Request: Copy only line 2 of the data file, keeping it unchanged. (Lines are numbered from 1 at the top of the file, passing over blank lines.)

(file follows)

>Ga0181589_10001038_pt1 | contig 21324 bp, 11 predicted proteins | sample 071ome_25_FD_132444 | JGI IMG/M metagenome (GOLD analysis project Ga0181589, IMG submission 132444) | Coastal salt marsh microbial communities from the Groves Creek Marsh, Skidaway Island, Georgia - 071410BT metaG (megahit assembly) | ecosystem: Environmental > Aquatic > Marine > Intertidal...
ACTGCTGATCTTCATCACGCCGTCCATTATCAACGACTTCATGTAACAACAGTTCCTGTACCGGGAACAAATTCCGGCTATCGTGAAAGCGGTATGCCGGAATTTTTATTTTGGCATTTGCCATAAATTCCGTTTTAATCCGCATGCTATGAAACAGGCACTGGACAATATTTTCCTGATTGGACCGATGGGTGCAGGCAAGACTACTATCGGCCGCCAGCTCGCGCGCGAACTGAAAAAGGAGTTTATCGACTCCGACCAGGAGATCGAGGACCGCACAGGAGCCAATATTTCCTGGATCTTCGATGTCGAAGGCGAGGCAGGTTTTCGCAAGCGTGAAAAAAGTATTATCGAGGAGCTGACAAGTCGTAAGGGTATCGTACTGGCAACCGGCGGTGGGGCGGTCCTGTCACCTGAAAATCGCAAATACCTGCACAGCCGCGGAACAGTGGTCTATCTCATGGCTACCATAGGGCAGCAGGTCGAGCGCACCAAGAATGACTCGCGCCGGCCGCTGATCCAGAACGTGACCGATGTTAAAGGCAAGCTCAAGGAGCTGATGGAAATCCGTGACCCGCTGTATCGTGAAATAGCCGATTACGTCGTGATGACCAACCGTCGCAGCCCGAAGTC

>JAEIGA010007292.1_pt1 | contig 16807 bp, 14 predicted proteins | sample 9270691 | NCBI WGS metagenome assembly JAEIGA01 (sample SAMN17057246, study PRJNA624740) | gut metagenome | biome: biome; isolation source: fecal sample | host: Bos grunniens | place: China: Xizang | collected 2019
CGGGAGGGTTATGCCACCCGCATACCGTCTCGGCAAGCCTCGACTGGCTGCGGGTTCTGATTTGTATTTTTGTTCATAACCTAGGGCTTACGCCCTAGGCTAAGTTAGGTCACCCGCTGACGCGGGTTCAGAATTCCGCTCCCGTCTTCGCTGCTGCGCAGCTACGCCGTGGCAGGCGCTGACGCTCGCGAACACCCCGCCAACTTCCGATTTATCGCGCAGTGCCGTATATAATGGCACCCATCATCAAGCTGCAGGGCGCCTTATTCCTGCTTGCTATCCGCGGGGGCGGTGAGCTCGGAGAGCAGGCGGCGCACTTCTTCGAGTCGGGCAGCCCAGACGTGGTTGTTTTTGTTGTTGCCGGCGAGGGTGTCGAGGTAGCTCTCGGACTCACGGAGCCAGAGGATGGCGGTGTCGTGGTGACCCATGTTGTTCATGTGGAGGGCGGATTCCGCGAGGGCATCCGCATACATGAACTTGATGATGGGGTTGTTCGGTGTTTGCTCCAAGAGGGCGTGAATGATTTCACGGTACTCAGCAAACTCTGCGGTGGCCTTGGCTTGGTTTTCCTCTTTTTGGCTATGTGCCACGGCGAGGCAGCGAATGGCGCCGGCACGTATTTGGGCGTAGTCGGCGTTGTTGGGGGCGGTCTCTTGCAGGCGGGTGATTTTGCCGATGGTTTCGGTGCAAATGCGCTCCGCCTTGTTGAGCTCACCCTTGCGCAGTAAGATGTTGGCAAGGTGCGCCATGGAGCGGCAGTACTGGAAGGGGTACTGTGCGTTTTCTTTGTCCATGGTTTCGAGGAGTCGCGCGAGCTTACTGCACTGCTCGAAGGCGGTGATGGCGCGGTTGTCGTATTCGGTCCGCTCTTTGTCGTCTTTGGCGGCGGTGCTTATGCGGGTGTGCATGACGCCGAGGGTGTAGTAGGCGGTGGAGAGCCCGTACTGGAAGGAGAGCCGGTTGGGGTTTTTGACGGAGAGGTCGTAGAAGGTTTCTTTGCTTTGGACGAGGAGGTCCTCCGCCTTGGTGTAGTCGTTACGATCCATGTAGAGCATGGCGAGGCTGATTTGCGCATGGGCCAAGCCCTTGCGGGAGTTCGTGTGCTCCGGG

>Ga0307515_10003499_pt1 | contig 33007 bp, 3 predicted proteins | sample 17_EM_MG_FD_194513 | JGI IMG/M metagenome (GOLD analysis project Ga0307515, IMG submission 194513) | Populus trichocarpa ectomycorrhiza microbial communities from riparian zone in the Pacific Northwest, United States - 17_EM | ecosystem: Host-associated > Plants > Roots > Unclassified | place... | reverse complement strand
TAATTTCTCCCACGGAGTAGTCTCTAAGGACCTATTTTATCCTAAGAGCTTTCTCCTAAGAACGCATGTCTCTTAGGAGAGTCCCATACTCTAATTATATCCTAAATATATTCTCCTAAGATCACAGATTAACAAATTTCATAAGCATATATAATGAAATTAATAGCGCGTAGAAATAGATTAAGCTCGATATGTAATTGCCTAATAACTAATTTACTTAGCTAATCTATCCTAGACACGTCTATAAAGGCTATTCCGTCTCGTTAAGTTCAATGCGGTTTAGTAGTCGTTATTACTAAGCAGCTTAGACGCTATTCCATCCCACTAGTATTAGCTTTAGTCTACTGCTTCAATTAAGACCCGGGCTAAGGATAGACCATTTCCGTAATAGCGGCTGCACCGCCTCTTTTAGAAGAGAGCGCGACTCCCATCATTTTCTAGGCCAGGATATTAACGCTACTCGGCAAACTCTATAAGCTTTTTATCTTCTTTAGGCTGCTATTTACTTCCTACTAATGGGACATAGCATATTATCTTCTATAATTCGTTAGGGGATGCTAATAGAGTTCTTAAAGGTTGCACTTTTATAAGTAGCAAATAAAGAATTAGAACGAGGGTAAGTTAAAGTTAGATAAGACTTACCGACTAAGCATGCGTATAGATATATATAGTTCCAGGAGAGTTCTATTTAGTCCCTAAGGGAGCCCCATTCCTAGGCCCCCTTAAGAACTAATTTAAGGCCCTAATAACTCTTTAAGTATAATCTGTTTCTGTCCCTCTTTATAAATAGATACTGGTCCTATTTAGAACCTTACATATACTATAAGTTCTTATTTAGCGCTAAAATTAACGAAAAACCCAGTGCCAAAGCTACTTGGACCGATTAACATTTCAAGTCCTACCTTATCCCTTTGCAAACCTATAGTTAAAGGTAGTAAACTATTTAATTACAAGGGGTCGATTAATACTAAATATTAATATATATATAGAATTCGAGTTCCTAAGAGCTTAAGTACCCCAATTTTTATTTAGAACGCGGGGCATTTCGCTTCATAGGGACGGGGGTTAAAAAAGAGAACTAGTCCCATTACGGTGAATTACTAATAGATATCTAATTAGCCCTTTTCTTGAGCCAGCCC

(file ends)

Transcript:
ACTGCTGATCTTCATCACGCCGTCCATTATCAACGACTTCATGTAACAACAGTTCCTGTACCGGGAACAAATTCCGGCTATCGTGAAAGCGGTATGCCGGAATTTTTATTTTGGCATTTGCCATAAATTCCGTTTTAATCCGCATGCTATGAAACAGGCACTGGACAATATTTTCCTGATTGGACCGATGGGTGCAGGCAAGACTACTATCGGCCGCCAGCTCGCGCGCGAACTGAAAAAGGAGTTTATCGACTCCGACCAGGAGATCGAGGACCGCACAGGAGCCAATATTTCCTGGATCTTCGATGTCGAAGGCGAGGCAGGTTTTCGCAAGCGTGAAAAAAGTATTATCGAGGAGCTGACAAGTCGTAAGGGTATCGTACTGGCAACCGGCGGTGGGGCGGTCCTGTCACCTGAAAATCGCAAATACCTGCACAGCCGCGGAACAGTGGTCTATCTCATGGCTACCATAGGGCAGCAGGTCGAGCGCACCAAGAATGACTCGCGCCGGCCGCTGATCCAGAACGTGACCGATGTTAAAGGCAAGCTCAAGGAGCTGATGGAAATCCGTGACCCGCTGTATCGTGAAATAGCCGATTACGTCGTGATGACCAACCGTCGCAGCCCGAAGTC